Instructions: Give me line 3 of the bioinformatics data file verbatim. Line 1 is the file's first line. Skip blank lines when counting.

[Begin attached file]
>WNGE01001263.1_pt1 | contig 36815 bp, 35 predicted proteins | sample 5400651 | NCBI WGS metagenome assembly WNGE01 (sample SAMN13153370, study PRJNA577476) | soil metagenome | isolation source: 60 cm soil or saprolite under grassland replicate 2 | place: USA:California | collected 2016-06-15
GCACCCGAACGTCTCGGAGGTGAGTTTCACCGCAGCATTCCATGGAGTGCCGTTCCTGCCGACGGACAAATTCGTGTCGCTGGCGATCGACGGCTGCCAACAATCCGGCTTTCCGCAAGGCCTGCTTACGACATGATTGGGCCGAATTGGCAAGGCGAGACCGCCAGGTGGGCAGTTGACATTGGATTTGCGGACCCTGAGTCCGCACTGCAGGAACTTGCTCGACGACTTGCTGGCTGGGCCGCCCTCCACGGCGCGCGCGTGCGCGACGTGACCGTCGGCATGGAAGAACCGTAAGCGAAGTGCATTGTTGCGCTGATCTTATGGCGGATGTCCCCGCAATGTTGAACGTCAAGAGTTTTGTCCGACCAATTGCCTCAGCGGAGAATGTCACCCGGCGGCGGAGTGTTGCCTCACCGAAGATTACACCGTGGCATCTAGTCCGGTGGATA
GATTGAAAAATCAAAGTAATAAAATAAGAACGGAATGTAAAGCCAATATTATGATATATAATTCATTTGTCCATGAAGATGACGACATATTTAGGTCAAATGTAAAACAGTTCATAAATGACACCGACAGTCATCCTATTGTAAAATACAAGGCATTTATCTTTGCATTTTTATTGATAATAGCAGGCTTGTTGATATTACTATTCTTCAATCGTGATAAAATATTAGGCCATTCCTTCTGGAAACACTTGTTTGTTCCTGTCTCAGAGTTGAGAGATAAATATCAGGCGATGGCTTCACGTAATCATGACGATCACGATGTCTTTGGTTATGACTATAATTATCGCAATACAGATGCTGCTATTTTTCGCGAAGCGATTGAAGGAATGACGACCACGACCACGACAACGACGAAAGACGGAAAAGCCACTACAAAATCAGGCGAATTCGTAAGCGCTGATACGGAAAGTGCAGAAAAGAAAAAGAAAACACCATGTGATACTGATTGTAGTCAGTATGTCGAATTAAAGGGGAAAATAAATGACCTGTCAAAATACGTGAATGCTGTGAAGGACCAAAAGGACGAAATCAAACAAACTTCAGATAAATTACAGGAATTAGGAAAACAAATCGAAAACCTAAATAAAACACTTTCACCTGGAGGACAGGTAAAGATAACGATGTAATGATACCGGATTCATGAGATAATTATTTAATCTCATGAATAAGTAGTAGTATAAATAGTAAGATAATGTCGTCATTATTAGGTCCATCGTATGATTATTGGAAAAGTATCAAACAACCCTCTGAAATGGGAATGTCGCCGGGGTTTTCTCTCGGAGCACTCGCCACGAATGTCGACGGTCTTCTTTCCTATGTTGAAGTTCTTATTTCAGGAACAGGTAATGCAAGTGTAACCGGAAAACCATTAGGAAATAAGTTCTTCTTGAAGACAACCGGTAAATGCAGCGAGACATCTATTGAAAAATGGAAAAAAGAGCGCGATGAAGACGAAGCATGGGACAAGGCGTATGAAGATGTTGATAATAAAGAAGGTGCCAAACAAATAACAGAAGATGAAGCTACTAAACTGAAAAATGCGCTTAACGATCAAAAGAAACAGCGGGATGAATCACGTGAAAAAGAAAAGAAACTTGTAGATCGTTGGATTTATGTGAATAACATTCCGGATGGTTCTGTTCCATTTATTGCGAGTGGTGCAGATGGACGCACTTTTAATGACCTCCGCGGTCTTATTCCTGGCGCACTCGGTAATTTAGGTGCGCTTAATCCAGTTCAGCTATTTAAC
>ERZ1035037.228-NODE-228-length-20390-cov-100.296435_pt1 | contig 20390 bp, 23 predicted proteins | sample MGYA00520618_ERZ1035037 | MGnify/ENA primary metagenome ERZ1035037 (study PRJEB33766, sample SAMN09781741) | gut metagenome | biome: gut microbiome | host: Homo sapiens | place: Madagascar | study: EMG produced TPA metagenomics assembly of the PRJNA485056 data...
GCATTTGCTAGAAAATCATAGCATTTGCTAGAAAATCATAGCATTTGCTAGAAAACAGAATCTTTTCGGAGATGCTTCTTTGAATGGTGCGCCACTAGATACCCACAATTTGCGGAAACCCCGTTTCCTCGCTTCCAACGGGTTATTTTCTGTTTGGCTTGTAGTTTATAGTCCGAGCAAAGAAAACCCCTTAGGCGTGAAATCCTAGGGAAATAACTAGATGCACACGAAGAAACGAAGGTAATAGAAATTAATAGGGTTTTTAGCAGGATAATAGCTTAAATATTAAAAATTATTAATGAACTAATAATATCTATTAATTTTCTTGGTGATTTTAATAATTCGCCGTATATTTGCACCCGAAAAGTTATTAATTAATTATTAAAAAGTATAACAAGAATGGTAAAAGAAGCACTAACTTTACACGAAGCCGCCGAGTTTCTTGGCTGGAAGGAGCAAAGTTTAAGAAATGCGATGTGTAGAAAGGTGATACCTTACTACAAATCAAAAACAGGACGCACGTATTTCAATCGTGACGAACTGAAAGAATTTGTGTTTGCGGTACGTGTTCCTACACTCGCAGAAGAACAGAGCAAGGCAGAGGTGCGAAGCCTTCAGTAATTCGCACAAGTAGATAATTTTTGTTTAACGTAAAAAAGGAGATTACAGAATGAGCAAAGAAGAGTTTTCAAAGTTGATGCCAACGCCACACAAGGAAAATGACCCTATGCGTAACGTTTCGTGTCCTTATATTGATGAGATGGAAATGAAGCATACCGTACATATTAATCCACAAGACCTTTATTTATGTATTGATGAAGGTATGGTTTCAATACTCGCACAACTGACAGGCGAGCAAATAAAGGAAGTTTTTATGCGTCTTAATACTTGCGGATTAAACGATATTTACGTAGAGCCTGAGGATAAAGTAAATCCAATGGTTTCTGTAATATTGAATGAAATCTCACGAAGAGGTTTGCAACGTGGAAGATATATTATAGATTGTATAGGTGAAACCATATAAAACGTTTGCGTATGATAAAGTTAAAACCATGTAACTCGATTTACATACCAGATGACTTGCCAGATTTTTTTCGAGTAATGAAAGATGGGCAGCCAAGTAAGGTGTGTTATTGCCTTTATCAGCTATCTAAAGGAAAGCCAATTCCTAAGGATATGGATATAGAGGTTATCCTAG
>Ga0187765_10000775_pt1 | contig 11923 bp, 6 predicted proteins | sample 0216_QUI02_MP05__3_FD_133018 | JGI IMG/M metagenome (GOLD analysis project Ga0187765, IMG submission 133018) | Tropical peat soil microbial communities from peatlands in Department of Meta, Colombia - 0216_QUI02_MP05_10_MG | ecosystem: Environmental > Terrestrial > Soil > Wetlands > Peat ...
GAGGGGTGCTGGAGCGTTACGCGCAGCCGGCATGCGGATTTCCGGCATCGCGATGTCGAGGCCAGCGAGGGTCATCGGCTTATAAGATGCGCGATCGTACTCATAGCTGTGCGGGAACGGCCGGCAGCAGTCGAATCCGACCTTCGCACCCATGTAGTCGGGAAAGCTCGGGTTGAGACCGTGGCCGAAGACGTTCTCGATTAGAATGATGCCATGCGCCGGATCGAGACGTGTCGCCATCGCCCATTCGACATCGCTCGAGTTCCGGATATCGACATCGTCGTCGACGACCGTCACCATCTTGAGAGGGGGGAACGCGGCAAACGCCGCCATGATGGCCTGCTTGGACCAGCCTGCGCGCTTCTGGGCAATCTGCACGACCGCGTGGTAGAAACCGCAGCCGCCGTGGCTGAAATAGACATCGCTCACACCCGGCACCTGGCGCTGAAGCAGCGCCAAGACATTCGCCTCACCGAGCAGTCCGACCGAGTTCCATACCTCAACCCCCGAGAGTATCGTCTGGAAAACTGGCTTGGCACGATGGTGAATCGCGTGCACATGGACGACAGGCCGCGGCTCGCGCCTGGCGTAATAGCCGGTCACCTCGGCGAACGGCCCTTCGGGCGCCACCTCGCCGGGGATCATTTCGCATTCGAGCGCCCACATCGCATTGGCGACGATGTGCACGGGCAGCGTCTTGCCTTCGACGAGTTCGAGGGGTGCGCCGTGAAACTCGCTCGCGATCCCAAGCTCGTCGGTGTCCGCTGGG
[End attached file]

GATTGAAAAATCAAAGTAATAAAATAAGAACGGAATGTAAAGCCAATATTATGATATATAATTCATTTGTCCATGAAGATGACGACATATTTAGGTCAAATGTAAAACAGTTCATAAATGACACCGACAGTCATCCTATTGTAAAATACAAGGCATTTATCTTTGCATTTTTATTGATAATAGCAGGCTTGTTGATATTACTATTCTTCAATCGTGATAAAATATTAGGCCATTCCTTCTGGAAACACTTGTTTGTTCCTGTCTCAGAGTTGAGAGATAAATATCAGGCGATGGCTTCACGTAATCATGACGATCACGATGTCTTTGGTTATGACTATAATTATCGCAATACAGATGCTGCTATTTTTCGCGAAGCGATTGAAGGAATGACGACCACGACCACGACAACGACGAAAGACGGAAAAGCCACTACAAAATCAGGCGAATTCGTAAGCGCTGATACGGAAAGTGCAGAAAAGAAAAAGAAAACACCATGTGATACTGATTGTAGTCAGTATGTCGAATTAAAGGGGAAAATAAATGACCTGTCAAAATACGTGAATGCTGTGAAGGACCAAAAGGACGAAATCAAACAAACTTCAGATAAATTACAGGAATTAGGAAAACAAATCGAAAACCTAAATAAAACACTTTCACCTGGAGGACAGGTAAAGATAACGATGTAATGATACCGGATTCATGAGATAATTATTTAATCTCATGAATAAGTAGTAGTATAAATAGTAAGATAATGTCGTCATTATTAGGTCCATCGTATGATTATTGGAAAAGTATCAAACAACCCTCTGAAATGGGAATGTCGCCGGGGTTTTCTCTCGGAGCACTCGCCACGAATGTCGACGGTCTTCTTTCCTATGTTGAAGTTCTTATTTCAGGAACAGGTAATGCAAGTGTAACCGGAAAACCATTAGGAAATAAGTTCTTCTTGAAGACAACCGGTAAATGCAGCGAGACATCTATTGAAAAATGGAAAAAAGAGCGCGATGAAGACGAAGCATGGGACAAGGCGTATGAAGATGTTGATAATAAAGAAGGTGCCAAACAAATAACAGAAGATGAAGCTACTAAACTGAAAAATGCGCTTAACGATCAAAAGAAACAGCGGGATGAATCACGTGAAAAAGAAAAGAAACTTGTAGATCGTTGGATTTATGTGAATAACATTCCGGATGGTTCTGTTCCATTTATTGCGAGTGGTGCAGATGGACGCACTTTTAATGACCTCCGCGGTCTTATTCCTGGCGCACTCGGTAATTTAGGTGCGCTTAATCCAGTTCAGCTATTTAAC